It was addicting simply because you could never have enough and each new game promises a potential 1,000 Gamerpoints added to your name, and continually shapes who you are and how good you are at playing. It constitutes an online identity per se, and it provides plenty of incentives to gaming rather than just killing people just for fun. It was a system that actively rewards you for playing continuously, and it was something that gamers gobbled up so much that Sony released its own Trophy System in 2008; and everything from exclusive PC games to mobile games joined the bandwagon and had some sort of internal Achievement system as well. Immediate gratification for doing the most mundane of tasks in the game world seems too good to be true, and you just can't have that elsewhere but in the virtual world. It was pervasive, it was intrusive, it did everything to make its presence known, and it made games as an activity more substantial and rewarding than real life.
It means something if it became a meme.
And most games don't even stop at the Microsoft Achievement System. Top shooters like Gears of War even has its own Medal System and Experience System on top of the Achievement System. The more medals you earn, the more experience you get (on top of experience points for each kill, assist, revive, etc. you do in-game). And the more experience you get, the more characters you unlock. Splinter Cell has its own Challenge System that rewards you with in-game currency to purchase better guns, upgrades, and uniforms. And once you completed a certain number of Challenges, the overarching Achievement System kicks in to provide even more Gamerpoints to cap off your new guns and upgrades. These systems all feed into a satisfying, celebratory reward shower that never stops giving.
On top of the game's Achievement List, there's a Challenge List to complete for more currency to purchase upgrades.
Simply put, games are designed with an encompassing carrot-and-stick approach to make you undertake its challenges. It had a very short stick in fact, and an inexhaustible supply of carrots. This concept is most interesting, especially since games such as World of Warcraft have been said to enrich gamers by forming them with "the habit of heroes". Do we really now? It almost seems as if traditional virtues such as courage and perseverance, being adventurous and spontaneous, have all been replaced by this Pavlovian concept of risk-reward, instead of being masked by them. "The habit of heroes" in this regard is staying in the same seat for hours and even days on end just to pretend to be a hero, but it does not have a significant linkage to how these gamers would act in the real world. Do you honestly think that they could be more heroic in the real world?
In games like Ninja Gaiden and Dark Souls, it could perhaps be argued that they truly teach you the virtue of perseverance by being so goddamned difficult, but here I would like to quote one of my favorite reviews from Edge Magazine:
"To applaud Ninja Gaiden for being hard is to miss the point – not least because there are portions of the game that aren’t. The point is that while it could be argued that no game has the right to demand of you what Gaiden does, few other games offer such exceptional riches in return."
Ninja Gaiden was a beautiful game, one that sweats you up and fills you with the euphoric satisfaction you could not find elsewhere - as if you've truly achieved something difficult and surpassed the impossible. But to what end? A game ends, and that is all we could veritably expect of it. Are you a better person because of it? Could we be better persons because of it? Perhaps we are back to the drawing board with games such as these, as they just make the stick longer and, in turn, provide better tasting carrots. It merely entails gamers to be obsessed and addicted to the game in question. Does it teach perseverance? That is up in the air for now; but from my experience, the perseverance learned from video games never leaves the realm of video games.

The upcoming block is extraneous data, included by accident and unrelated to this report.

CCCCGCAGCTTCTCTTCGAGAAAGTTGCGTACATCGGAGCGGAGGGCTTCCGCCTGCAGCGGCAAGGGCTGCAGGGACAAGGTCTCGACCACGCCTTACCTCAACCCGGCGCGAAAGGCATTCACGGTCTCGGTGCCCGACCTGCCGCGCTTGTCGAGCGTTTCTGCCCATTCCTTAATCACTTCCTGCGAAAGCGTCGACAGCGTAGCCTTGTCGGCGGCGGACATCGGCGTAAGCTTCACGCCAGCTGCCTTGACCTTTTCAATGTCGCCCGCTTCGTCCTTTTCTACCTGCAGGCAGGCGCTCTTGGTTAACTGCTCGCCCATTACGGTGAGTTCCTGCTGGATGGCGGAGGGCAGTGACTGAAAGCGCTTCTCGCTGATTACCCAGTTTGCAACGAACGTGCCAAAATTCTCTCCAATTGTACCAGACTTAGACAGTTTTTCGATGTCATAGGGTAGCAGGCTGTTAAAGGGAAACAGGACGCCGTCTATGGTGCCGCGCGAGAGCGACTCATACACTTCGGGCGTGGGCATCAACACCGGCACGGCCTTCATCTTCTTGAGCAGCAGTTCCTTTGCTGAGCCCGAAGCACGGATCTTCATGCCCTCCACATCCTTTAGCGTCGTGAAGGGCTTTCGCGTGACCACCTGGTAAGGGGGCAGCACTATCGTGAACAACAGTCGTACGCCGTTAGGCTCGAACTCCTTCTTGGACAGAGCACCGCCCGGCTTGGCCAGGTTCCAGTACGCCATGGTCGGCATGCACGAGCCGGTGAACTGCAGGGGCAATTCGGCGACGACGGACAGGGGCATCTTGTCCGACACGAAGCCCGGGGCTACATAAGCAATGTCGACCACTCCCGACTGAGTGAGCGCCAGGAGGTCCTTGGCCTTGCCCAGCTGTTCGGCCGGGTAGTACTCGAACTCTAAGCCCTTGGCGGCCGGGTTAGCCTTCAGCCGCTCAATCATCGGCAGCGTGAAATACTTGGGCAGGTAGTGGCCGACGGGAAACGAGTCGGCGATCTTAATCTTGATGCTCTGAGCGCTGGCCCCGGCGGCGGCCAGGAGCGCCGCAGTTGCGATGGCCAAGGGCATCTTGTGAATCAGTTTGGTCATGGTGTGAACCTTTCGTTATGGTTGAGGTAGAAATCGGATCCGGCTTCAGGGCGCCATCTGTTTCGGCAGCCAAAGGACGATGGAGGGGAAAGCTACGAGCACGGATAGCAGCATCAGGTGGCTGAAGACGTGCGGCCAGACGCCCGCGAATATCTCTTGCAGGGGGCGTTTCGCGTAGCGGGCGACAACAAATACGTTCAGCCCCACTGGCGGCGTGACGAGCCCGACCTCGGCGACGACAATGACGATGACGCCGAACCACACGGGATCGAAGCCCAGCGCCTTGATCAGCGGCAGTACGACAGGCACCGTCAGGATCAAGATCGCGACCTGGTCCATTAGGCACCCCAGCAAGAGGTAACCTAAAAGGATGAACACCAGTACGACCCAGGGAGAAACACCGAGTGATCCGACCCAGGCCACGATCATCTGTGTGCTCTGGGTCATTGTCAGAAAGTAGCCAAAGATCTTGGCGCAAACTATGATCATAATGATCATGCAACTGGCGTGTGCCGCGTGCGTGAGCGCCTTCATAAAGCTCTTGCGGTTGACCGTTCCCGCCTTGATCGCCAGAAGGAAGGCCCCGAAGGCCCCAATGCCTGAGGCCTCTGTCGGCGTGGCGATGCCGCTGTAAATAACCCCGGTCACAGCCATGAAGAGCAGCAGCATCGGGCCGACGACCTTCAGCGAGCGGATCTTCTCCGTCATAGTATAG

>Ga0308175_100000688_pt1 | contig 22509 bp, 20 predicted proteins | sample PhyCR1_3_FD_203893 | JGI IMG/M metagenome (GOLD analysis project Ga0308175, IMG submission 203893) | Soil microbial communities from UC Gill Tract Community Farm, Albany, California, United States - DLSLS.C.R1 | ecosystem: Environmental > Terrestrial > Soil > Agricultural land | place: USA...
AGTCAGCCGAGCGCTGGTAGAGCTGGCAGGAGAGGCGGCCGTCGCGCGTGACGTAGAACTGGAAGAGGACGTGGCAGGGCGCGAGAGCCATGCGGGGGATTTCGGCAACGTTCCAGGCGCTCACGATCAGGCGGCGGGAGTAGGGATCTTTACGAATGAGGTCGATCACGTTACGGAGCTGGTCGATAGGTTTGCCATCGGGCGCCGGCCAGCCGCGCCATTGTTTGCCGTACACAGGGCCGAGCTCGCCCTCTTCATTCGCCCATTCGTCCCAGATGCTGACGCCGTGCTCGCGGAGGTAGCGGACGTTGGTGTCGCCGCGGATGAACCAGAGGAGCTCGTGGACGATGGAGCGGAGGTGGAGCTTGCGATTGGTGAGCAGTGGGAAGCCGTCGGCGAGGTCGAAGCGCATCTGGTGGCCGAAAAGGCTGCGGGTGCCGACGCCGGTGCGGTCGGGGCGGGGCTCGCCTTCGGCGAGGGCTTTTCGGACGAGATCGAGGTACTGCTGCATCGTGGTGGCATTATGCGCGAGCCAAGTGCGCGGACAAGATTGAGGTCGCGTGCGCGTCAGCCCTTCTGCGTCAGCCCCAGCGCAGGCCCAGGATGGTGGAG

Very Difficult. Very Rewarding. Very Awesome. But what does it really teach you as a person?
On the other hand though, the Achievement System is one that tremendously helped a game like World Without Oil, that the game designers actively rewarded the gamers with daily awards for best blog posts, best images, and best video recordings. It perhaps enabled better content and more meaningful ideas from the community, and it is one that changed the way these gamers looked at the world. Many testimonies from the players are actually pragmatically positive, in that they would conserve gas and recycle more often. And this is attributable to the fact that they were enthusiastic in creating, sharing, and experiencing the content. From here, we do not know if the reason is because of the achievement system, or because of the change in their character.
It is a paradox, in fact, that the most opportunistic aspect of video games is also its downright most disappointing. How can achievements work so well in creating better values, but also reinforce the worst behavior associated with gamers in general? By utilizing these reward systems properly and exceptionally, we could achieve both. So maybe it is the game designer mindset that has to be put in question, given that we have already made the most addictive games possible, despite the enormity or variety of challenge.
Perhaps we could change the world with video games and the groundbreaking innovation that is the Achievement system. If this system means that gamers could do anything that a virtual world asks of them despite difficulty, then maybe we could cultivate the same sense of activity elsewhere if we could translate that into the real world. The possibilities are endless, but we have to make sure that we do it for the right reasons, and let the Achievement system merely mask our ideals and not replace them. Lest we would succumb to the video game trapping of merely doing it for the reward and not because we do it for the values learnt.